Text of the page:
One step in the derivation of a priori estimates by the method of continuity

The problem can be formulated as following

Let $L$ be a second order differential operator $L = > a^{ij}D_{ij}+b^iD_i+c$ where Einstein summation is imposed. And the underlying field for function spaces is $\mathbb{R}^d$.

Assume $\exists \lambda, N_0\in (0,\infty)$ such that for $\forall > u\in C^2_0$ and $t\in[0,1]$, we have $$\|u\|_{W^{2,2}}\leq N_0 \|L_t u\|_2,$$ where $L_t = (1-t)(\lambda-\Delta)+tL$ and $W^{2,2}$ is Sobolev space.

I want to extend the inequality to $u\in W^{2,2}.$ It is easy to show that $Lt$ is bounded.

And since $C^2_0$ dense in $W^{2,2}$, take $u^n \in C^2_0$ s.t. $u^n \rightarrow u$ ( in the sense of $W^{2,2}$).

we have $$\|u\|_{W^{2,2}} \leq \|u-u^n\|_{W^{2,2}}+\|u^n\|_{W^{2,2}} \leq |u-u^n\|_{W^{2,2}} + N_0\|L_t u^n\|_2.$$

And here is my question:

How to show $\lim_{n\rightarrow \infty}\|L_t u^n\|_2 \leq \|\lim_{n\rightarrow \infty}L_t u^n\|_2$?

Reverse Fatou lemma seems to be a good option, but I don't know how to show it is valid in this case.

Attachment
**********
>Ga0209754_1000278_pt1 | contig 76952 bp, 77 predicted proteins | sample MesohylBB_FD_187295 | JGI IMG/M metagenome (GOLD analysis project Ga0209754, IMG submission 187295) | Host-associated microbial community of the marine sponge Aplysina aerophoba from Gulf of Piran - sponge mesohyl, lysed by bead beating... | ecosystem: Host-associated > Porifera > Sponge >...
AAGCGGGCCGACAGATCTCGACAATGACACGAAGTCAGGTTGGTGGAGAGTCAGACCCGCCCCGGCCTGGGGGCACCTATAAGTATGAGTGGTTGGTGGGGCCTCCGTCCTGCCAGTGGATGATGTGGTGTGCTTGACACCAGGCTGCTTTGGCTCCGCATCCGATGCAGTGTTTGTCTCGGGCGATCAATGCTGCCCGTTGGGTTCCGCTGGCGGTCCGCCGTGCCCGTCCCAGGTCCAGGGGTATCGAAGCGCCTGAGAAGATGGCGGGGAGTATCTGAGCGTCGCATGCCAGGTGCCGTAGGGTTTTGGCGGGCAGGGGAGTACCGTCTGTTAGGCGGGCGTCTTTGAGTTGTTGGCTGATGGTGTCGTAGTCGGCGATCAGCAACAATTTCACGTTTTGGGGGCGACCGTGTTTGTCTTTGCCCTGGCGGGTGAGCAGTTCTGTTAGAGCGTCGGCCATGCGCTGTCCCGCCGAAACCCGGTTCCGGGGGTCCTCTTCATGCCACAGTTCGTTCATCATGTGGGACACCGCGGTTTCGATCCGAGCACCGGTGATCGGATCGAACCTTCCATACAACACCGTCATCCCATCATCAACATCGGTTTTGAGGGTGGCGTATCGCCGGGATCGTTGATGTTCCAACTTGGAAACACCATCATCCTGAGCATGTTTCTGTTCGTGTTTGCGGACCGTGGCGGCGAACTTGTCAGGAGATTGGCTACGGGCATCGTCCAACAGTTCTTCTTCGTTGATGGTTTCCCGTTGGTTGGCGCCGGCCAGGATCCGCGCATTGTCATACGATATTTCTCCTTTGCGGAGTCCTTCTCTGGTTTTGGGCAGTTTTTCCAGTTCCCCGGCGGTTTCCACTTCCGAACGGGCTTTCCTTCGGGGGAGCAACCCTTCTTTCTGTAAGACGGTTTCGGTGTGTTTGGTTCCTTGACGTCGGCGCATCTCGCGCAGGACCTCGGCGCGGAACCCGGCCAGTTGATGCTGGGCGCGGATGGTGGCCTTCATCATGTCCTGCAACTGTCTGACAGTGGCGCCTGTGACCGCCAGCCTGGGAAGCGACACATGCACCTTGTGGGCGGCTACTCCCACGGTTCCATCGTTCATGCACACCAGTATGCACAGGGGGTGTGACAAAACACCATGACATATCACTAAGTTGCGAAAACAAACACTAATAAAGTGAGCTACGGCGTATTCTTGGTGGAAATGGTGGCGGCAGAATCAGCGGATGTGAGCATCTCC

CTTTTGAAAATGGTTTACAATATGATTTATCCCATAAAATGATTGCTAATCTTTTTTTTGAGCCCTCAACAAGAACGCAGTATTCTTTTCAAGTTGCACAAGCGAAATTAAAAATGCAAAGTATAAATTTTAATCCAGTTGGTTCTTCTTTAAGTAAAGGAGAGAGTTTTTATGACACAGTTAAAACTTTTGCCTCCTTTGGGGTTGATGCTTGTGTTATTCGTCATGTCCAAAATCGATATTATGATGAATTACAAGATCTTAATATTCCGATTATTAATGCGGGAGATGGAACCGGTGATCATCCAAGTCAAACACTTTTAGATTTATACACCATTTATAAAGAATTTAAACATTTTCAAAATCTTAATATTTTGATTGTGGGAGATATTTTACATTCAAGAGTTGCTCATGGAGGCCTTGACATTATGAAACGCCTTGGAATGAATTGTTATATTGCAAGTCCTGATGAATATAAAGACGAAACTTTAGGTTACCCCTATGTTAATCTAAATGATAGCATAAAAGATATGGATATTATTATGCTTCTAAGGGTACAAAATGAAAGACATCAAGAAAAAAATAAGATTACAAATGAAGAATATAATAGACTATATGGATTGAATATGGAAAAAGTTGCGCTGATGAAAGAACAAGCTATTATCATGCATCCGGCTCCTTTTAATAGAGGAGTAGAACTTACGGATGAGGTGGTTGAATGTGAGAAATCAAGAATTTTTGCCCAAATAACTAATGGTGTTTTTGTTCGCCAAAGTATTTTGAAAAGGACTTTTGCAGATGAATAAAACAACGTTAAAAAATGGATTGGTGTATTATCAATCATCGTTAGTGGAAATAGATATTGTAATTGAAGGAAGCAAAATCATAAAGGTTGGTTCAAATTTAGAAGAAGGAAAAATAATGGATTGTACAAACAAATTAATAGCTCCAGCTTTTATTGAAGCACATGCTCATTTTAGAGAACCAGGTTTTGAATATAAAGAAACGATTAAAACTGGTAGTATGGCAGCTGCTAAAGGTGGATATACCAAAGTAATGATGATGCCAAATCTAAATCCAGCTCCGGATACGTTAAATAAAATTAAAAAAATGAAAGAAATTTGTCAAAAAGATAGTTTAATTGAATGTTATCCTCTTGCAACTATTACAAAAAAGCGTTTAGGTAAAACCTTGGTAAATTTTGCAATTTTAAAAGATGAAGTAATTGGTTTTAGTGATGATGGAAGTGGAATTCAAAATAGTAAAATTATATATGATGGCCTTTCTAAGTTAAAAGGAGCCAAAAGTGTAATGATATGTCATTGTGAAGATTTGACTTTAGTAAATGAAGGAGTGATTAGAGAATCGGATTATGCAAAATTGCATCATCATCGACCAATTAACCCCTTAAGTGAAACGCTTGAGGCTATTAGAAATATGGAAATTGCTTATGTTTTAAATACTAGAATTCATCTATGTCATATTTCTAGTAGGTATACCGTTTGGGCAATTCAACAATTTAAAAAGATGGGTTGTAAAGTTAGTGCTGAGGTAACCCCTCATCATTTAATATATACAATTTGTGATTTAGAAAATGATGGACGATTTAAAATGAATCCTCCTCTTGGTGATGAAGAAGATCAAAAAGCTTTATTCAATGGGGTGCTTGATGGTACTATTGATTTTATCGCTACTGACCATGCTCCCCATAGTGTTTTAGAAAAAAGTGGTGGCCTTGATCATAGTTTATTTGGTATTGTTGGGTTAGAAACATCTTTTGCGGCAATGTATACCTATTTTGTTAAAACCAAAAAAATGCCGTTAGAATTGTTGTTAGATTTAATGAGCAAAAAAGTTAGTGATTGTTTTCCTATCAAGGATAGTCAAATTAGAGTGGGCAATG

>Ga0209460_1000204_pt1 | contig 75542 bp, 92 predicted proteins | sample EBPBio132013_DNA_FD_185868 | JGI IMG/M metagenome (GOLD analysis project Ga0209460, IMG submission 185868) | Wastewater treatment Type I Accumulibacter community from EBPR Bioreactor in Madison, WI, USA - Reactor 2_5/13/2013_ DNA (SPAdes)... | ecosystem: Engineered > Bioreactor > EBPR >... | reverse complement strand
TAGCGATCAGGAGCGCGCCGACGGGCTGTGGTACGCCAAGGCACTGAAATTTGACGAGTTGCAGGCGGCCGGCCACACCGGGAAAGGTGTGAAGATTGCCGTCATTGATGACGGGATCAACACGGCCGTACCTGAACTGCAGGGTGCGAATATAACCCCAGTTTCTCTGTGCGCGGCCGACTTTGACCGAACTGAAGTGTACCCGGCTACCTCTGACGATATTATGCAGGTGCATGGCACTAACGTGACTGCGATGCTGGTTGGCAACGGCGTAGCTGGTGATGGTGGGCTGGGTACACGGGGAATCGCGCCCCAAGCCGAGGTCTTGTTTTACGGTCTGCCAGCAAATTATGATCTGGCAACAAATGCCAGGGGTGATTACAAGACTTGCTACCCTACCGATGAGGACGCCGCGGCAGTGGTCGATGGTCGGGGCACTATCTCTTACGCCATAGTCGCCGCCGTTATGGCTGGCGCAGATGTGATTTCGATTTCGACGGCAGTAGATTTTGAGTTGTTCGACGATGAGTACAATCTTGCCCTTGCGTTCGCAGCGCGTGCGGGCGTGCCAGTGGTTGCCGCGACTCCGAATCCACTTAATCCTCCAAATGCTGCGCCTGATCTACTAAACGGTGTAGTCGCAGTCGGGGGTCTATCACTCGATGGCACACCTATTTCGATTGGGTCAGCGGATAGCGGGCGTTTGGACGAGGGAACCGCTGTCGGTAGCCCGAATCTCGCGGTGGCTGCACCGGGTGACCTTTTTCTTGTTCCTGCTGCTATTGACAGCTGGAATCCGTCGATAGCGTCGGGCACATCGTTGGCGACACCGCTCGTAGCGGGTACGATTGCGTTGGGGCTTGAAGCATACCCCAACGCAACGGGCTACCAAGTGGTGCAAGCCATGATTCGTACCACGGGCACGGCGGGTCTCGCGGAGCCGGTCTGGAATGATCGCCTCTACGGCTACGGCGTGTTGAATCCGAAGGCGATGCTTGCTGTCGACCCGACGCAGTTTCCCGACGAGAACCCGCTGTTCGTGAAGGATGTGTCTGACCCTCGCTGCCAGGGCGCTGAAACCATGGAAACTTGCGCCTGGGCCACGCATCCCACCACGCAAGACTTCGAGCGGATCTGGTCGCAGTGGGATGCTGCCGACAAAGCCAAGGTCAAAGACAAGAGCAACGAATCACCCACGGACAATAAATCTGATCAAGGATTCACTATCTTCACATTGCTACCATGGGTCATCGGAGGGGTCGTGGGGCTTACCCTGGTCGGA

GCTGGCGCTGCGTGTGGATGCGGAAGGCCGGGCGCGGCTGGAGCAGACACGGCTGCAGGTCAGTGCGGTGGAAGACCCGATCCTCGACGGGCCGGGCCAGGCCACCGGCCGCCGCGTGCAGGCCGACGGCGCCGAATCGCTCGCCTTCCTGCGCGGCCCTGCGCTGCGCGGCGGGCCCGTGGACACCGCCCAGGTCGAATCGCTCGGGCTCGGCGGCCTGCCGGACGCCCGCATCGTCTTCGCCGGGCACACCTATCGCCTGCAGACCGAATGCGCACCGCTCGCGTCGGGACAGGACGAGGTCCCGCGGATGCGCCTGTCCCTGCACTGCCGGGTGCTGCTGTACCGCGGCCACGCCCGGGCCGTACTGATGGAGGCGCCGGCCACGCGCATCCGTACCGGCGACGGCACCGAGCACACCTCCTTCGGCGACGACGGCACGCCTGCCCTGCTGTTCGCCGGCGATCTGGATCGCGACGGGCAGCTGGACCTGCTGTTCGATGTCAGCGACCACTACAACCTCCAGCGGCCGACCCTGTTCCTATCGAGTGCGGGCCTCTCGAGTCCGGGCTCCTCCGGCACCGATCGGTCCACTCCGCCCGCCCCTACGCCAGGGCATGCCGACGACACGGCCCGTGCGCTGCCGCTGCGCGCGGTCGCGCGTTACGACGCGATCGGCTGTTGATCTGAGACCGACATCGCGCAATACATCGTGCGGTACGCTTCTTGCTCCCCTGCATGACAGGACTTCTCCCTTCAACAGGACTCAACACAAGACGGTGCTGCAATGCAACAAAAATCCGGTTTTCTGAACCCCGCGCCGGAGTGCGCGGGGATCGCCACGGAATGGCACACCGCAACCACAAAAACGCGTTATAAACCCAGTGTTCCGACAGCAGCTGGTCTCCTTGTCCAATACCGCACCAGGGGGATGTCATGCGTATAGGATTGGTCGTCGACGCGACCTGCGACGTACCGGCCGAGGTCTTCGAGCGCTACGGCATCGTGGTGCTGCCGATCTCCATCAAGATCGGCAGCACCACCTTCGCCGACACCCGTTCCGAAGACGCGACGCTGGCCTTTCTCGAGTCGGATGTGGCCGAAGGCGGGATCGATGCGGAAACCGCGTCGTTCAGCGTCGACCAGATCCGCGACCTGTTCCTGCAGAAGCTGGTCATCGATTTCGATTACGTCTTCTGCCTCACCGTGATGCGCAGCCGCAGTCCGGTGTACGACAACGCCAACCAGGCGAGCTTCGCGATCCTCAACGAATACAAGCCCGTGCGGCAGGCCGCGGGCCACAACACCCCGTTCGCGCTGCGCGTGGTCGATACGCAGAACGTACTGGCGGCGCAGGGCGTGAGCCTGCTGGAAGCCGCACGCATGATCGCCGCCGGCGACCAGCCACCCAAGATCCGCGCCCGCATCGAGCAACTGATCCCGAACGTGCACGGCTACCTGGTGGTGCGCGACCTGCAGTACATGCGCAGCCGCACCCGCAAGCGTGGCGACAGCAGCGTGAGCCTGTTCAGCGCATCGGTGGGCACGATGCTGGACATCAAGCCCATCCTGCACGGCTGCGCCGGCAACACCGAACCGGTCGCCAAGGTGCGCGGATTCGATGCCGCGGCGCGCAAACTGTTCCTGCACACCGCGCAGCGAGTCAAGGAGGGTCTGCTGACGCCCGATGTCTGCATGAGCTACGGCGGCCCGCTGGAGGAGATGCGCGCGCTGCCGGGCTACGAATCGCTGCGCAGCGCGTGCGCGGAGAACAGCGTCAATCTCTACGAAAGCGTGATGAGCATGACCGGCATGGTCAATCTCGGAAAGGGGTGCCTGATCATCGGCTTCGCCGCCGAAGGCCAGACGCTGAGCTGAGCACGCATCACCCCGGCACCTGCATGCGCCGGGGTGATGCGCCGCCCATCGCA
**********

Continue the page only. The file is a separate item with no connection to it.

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You said that $L_t$ is bounded. In what sense? I guess what you mean is that it is bounded as an operator $L_t:W^{2,2}\to L^2$. This is the same as continuity of $L_t:W^{2,2}\to L^2$, which implies the desired convergence.
To provide the details, let $A:X\to Y$ be a bounded linear operator between the normed spaces $X$ and $Y$, and let $x_n\to x$ in $X$. Then $Ax_n\to Ax$ in $Y$, since $$\|Ax_n-Ax\|_Y=\|A(x_n-x)\|_Y\leq C\|x_n-x\|_X\to0,$$ as $n\to\infty$. This implies also $\|Ax_n\|_Y\to\|Ax\|_Y$, because $$\|Ax_n\|_Y\leq \|Ax_n-Ax\|_Y+\|Ax\|_Y$$ and $$\|Ax\|_Y\leq \|Ax-Ax_n\|_Y+\|Ax_n\|_Y$$ together imply $$\big|\|Ax_n\|_Y-\|Ax\|_Y\big|\leq \|Ax_n-Ax\|_Y.$$ As a side note, observe that the latter inequality is general, meaning that $$\big|\|y\|-\|z\|\big|\leq \|y-z\|,$$ holds in any normed space.